SSL Certificate within an university network (only can be reached if you are in the VPN)

Hello there,

I have a question. I am a student developer at an university and I have to set up an ERP-System on a Server within the network of out university. You can only reach it through the VPN, with which you connect to the network of the university. We are running an MS-Dynamics Server on the Server and I can set a redirection from http to https, so the website should be safe. Now, how do I order an certificate, as this is no public available website with a bought Domain Name, but a website within a specific network? I need this because some webbrowsers do not even give you the option to enter a website without a certificate, but we will have to ensure that every student is able to connect to the server once they are in the vpn.

Would be nice if anyone could help me out as I am a bloody beginner regarding ssl-certificates.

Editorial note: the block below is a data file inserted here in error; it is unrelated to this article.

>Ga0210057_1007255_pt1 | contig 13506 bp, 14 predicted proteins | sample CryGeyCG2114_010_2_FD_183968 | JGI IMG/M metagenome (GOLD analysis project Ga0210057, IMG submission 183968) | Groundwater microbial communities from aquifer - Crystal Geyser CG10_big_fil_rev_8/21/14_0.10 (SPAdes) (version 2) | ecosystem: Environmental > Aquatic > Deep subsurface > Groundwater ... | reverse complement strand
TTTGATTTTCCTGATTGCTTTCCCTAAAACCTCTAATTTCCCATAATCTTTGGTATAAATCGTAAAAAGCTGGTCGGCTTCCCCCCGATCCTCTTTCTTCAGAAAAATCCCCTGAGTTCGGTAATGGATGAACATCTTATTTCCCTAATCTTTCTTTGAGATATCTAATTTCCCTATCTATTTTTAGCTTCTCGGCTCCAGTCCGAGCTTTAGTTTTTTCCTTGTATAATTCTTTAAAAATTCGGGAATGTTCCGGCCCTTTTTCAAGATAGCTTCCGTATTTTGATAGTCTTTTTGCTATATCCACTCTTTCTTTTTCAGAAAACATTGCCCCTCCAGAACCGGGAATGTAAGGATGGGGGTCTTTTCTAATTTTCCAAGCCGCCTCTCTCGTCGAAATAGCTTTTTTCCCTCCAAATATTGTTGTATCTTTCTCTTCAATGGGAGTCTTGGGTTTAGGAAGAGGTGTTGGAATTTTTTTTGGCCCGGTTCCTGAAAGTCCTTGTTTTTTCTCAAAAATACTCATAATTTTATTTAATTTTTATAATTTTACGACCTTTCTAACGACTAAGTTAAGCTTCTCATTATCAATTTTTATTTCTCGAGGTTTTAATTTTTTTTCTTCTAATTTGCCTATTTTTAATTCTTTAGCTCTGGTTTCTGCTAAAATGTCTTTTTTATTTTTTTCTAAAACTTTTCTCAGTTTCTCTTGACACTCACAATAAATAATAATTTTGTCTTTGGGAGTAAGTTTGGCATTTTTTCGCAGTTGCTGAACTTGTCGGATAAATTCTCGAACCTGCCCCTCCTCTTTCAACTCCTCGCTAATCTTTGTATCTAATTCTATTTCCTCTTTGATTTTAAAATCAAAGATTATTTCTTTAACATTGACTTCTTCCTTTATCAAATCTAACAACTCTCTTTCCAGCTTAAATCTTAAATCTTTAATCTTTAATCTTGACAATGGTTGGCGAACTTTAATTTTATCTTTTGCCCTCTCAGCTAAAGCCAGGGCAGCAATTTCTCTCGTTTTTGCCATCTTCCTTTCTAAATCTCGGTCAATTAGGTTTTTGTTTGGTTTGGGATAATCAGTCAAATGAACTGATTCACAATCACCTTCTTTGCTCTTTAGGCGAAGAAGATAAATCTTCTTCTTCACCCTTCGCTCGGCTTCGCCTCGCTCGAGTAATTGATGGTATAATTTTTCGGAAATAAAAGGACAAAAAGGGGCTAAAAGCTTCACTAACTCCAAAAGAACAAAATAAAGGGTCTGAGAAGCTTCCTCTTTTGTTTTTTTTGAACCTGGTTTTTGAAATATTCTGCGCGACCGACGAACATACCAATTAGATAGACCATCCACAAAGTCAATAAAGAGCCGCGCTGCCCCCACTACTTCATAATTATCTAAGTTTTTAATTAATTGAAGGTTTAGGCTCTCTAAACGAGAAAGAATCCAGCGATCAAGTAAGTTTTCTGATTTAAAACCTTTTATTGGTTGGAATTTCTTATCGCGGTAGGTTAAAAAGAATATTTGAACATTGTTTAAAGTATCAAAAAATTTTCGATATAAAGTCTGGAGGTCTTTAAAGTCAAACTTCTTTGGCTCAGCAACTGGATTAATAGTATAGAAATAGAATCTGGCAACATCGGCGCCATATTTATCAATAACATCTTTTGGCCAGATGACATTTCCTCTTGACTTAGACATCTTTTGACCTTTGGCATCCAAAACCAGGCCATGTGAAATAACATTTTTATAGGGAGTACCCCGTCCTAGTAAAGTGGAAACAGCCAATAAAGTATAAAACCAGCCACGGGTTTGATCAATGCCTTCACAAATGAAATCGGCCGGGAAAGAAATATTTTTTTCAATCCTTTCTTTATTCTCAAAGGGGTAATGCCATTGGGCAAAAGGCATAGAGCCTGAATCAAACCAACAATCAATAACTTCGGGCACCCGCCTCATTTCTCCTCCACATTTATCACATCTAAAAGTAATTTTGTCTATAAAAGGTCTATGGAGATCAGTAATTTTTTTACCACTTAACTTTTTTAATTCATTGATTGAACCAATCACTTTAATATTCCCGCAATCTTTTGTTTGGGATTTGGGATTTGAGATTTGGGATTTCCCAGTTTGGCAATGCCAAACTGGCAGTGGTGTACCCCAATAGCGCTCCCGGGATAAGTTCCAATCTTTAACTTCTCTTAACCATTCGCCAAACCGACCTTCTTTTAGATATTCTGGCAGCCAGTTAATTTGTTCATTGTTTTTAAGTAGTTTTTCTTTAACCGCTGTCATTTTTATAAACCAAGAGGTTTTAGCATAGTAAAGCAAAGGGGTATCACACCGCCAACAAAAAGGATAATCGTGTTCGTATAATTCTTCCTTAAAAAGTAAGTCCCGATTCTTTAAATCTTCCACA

Kind regards!

My domain is: the IP of the VM/Server Instance (can't public this now)

I ran this command: X

It produced this output: X

My web server is (include version): X

The operating system my web server runs on is (include version): Windows Server 2022 21H2

My hosting provider, if applicable, is: X

I can login to a root shell on my machine (yes or no, or I don't know): Yeah, I guess

I'm using a control panel to manage my site (no, or provide the name and version of the control panel): X

The version of my client is (e.g. output of certbot --version or certbot-auto --version if you're using Certbot): X

Is it a publicly available domain, but with a host not reachable from the world wide web? Of is even the domain name not public?


Rather the first instance. It is a domain (IP of our Server + / + Instance Name) the students will get. It is just not available via WWW, but via VPN Connection.